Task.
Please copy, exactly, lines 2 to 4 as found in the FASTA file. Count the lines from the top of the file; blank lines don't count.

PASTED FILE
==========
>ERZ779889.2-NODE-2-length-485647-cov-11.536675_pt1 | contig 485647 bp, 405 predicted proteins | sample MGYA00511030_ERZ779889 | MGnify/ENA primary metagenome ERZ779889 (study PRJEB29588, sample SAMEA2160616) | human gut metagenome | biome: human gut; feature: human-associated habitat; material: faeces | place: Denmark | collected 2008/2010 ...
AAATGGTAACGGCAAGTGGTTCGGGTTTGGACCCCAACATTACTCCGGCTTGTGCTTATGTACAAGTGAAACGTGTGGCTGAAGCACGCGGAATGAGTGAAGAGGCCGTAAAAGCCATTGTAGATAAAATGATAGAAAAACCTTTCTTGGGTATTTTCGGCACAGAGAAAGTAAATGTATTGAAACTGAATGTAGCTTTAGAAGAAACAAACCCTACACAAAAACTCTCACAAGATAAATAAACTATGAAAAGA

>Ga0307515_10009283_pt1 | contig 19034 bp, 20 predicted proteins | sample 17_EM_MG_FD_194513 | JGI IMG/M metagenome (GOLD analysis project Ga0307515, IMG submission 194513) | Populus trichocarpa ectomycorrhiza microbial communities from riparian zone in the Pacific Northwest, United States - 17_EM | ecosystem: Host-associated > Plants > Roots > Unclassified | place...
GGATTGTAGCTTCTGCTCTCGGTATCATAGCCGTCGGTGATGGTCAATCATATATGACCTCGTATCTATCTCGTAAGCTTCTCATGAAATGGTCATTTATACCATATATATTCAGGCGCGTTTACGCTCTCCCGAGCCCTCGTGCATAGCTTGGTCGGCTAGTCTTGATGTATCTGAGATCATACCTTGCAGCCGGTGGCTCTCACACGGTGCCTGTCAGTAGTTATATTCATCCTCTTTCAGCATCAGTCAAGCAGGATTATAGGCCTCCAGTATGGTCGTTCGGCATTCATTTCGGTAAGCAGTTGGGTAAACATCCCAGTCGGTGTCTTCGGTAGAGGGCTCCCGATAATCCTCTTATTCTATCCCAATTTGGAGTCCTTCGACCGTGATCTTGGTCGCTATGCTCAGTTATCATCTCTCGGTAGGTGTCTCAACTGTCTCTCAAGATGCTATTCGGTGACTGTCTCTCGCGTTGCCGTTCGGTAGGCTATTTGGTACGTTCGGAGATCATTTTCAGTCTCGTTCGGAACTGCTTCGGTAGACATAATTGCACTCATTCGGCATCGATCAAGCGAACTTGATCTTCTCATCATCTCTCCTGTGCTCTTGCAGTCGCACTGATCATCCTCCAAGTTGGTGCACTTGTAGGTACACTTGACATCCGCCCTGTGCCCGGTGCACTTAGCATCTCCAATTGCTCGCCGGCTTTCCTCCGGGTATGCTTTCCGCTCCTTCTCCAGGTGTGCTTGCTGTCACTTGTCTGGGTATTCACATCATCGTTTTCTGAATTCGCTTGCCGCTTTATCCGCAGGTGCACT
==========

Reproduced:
AAATGGTAACGGCAAGTGGTTCGGGTTTGGACCCCAACATTACTCCGGCTTGTGCTTATGTACAAGTGAAACGTGTGGCTGAAGCACGCGGAATGAGTGAAGAGGCCGTAAAAGCCATTGTAGATAAAATGATAGAAAAACCTTTCTTGGGTATTTTCGGCACAGAGAAAGTAAATGTATTGAAACTGAATGTAGCTTTAGAAGAAACAAACCCTACACAAAAACTCTCACAAGATAAATAAACTATGAAAAGA

>Ga0307515_10009283_pt1 | contig 19034 bp, 20 predicted proteins | sample 17_EM_MG_FD_194513 | JGI IMG/M metagenome (GOLD analysis project Ga0307515, IMG submission 194513) | Populus trichocarpa ectomycorrhiza microbial communities from riparian zone in the Pacific Northwest, United States - 17_EM | ecosystem: Host-associated > Plants > Roots > Unclassified | place...
GGATTGTAGCTTCTGCTCTCGGTATCATAGCCGTCGGTGATGGTCAATCATATATGACCTCGTATCTATCTCGTAAGCTTCTCATGAAATGGTCATTTATACCATATATATTCAGGCGCGTTTACGCTCTCCCGAGCCCTCGTGCATAGCTTGGTCGGCTAGTCTTGATGTATCTGAGATCATACCTTGCAGCCGGTGGCTCTCACACGGTGCCTGTCAGTAGTTATATTCATCCTCTTTCAGCATCAGTCAAGCAGGATTATAGGCCTCCAGTATGGTCGTTCGGCATTCATTTCGGTAAGCAGTTGGGTAAACATCCCAGTCGGTGTCTTCGGTAGAGGGCTCCCGATAATCCTCTTATTCTATCCCAATTTGGAGTCCTTCGACCGTGATCTTGGTCGCTATGCTCAGTTATCATCTCTCGGTAGGTGTCTCAACTGTCTCTCAAGATGCTATTCGGTGACTGTCTCTCGCGTTGCCGTTCGGTAGGCTATTTGGTACGTTCGGAGATCATTTTCAGTCTCGTTCGGAACTGCTTCGGTAGACATAATTGCACTCATTCGGCATCGATCAAGCGAACTTGATCTTCTCATCATCTCTCCTGTGCTCTTGCAGTCGCACTGATCATCCTCCAAGTTGGTGCACTTGTAGGTACACTTGACATCCGCCCTGTGCCCGGTGCACTTAGCATCTCCAATTGCTCGCCGGCTTTCCTCCGGGTATGCTTTCCGCTCCTTCTCCAGGTGTGCTTGCTGTCACTTGTCTGGGTATTCACATCATCGTTTTCTGAATTCGCTTGCCGCTTTATCCGCAGGTGCACT